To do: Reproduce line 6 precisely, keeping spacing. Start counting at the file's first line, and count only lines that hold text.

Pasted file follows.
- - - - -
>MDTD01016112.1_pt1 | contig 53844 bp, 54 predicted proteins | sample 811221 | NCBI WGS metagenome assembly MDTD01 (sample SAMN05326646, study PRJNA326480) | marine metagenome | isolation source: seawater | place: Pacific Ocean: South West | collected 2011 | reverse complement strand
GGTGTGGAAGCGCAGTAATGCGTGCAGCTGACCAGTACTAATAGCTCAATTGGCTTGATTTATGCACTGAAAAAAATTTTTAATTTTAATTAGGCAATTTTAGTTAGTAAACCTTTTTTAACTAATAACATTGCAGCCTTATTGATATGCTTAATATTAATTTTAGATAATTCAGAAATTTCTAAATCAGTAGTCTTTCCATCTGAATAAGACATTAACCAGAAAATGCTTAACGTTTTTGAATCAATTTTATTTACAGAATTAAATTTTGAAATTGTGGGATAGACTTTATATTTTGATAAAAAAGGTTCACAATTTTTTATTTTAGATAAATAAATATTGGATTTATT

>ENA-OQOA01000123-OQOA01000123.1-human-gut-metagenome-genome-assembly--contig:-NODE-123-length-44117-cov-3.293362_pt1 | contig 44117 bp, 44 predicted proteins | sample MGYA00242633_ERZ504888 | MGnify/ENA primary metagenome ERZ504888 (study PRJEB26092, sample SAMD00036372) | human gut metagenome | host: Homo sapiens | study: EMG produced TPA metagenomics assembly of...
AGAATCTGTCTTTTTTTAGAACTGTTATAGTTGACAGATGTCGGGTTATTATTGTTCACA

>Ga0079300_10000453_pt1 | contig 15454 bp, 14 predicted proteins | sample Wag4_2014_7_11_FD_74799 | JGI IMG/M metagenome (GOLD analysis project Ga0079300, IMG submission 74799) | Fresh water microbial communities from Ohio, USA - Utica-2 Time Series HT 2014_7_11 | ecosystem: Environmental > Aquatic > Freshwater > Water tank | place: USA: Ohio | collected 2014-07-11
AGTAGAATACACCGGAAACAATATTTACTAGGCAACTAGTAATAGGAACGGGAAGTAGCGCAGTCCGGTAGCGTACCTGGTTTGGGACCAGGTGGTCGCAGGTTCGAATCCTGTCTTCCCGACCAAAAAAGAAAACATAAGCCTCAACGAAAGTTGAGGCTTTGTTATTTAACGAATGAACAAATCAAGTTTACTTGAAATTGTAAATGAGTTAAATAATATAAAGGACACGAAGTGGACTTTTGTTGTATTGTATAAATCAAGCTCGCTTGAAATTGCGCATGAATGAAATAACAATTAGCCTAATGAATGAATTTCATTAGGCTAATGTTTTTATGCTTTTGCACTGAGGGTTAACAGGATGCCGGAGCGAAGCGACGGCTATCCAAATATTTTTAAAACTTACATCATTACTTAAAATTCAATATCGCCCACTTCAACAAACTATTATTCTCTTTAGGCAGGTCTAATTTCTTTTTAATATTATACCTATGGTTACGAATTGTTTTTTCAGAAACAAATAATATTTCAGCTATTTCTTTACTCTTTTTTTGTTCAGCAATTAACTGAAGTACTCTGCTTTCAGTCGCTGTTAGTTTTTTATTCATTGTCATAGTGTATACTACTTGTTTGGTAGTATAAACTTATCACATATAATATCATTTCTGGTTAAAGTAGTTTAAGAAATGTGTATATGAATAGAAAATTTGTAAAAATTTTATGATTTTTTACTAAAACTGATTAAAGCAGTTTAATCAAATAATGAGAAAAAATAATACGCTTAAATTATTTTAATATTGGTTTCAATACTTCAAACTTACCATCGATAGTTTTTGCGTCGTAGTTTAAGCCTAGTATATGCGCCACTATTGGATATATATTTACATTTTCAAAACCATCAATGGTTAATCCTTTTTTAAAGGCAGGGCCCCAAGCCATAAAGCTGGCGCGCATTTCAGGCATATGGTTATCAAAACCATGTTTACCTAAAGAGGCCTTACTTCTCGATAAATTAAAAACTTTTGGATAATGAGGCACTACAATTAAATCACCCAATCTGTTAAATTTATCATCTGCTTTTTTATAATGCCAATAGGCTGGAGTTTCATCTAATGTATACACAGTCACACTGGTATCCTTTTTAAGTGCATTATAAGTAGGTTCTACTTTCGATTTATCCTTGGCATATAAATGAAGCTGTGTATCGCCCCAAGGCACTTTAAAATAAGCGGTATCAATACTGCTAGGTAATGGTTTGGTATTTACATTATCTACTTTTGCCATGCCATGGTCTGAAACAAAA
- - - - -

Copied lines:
AGTAGAATACACCGGAAACAATATTTACTAGGCAACTAGTAATAGGAACGGGAAGTAGCGCAGTCCGGTAGCGTACCTGGTTTGGGACCAGGTGGTCGCAGGTTCGAATCCTGTCTTCCCGACCAAAAAAGAAAACATAAGCCTCAACGAAAGTTGAGGCTTTGTTATTTAACGAATGAACAAATCAAGTTTACTTGAAATTGTAAATGAGTTAAATAATATAAAGGACACGAAGTGGACTTTTGTTGTATTGTATAAATCAAGCTCGCTTGAAATTGCGCATGAATGAAATAACAATTAGCCTAATGAATGAATTTCATTAGGCTAATGTTTTTATGCTTTTGCACTGAGGGTTAACAGGATGCCGGAGCGAAGCGACGGCTATCCAAATATTTTTAAAACTTACATCATTACTTAAAATTCAATATCGCCCACTTCAACAAACTATTATTCTCTTTAGGCAGGTCTAATTTCTTTTTAATATTATACCTATGGTTACGAATTGTTTTTTCAGAAACAAATAATATTTCAGCTATTTCTTTACTCTTTTTTTGTTCAGCAATTAACTGAAGTACTCTGCTTTCAGTCGCTGTTAGTTTTTTATTCATTGTCATAGTGTATACTACTTGTTTGGTAGTATAAACTTATCACATATAATATCATTTCTGGTTAAAGTAGTTTAAGAAATGTGTATATGAATAGAAAATTTGTAAAAATTTTATGATTTTTTACTAAAACTGATTAAAGCAGTTTAATCAAATAATGAGAAAAAATAATACGCTTAAATTATTTTAATATTGGTTTCAATACTTCAAACTTACCATCGATAGTTTTTGCGTCGTAGTTTAAGCCTAGTATATGCGCCACTATTGGATATATATTTACATTTTCAAAACCATCAATGGTTAATCCTTTTTTAAAGGCAGGGCCCCAAGCCATAAAGCTGGCGCGCATTTCAGGCATATGGTTATCAAAACCATGTTTACCTAAAGAGGCCTTACTTCTCGATAAATTAAAAACTTTTGGATAATGAGGCACTACAATTAAATCACCCAATCTGTTAAATTTATCATCTGCTTTTTTATAATGCCAATAGGCTGGAGTTTCATCTAATGTATACACAGTCACACTGGTATCCTTTTTAAGTGCATTATAAGTAGGTTCTACTTTCGATTTATCCTTGGCATATAAATGAAGCTGTGTATCGCCCCAAGGCACTTTAAAATAAGCGGTATCAATACTGCTAGGTAATGGTTTGGTATTTACATTATCTACTTTTGCCATGCCATGGTCTGAAACAAAA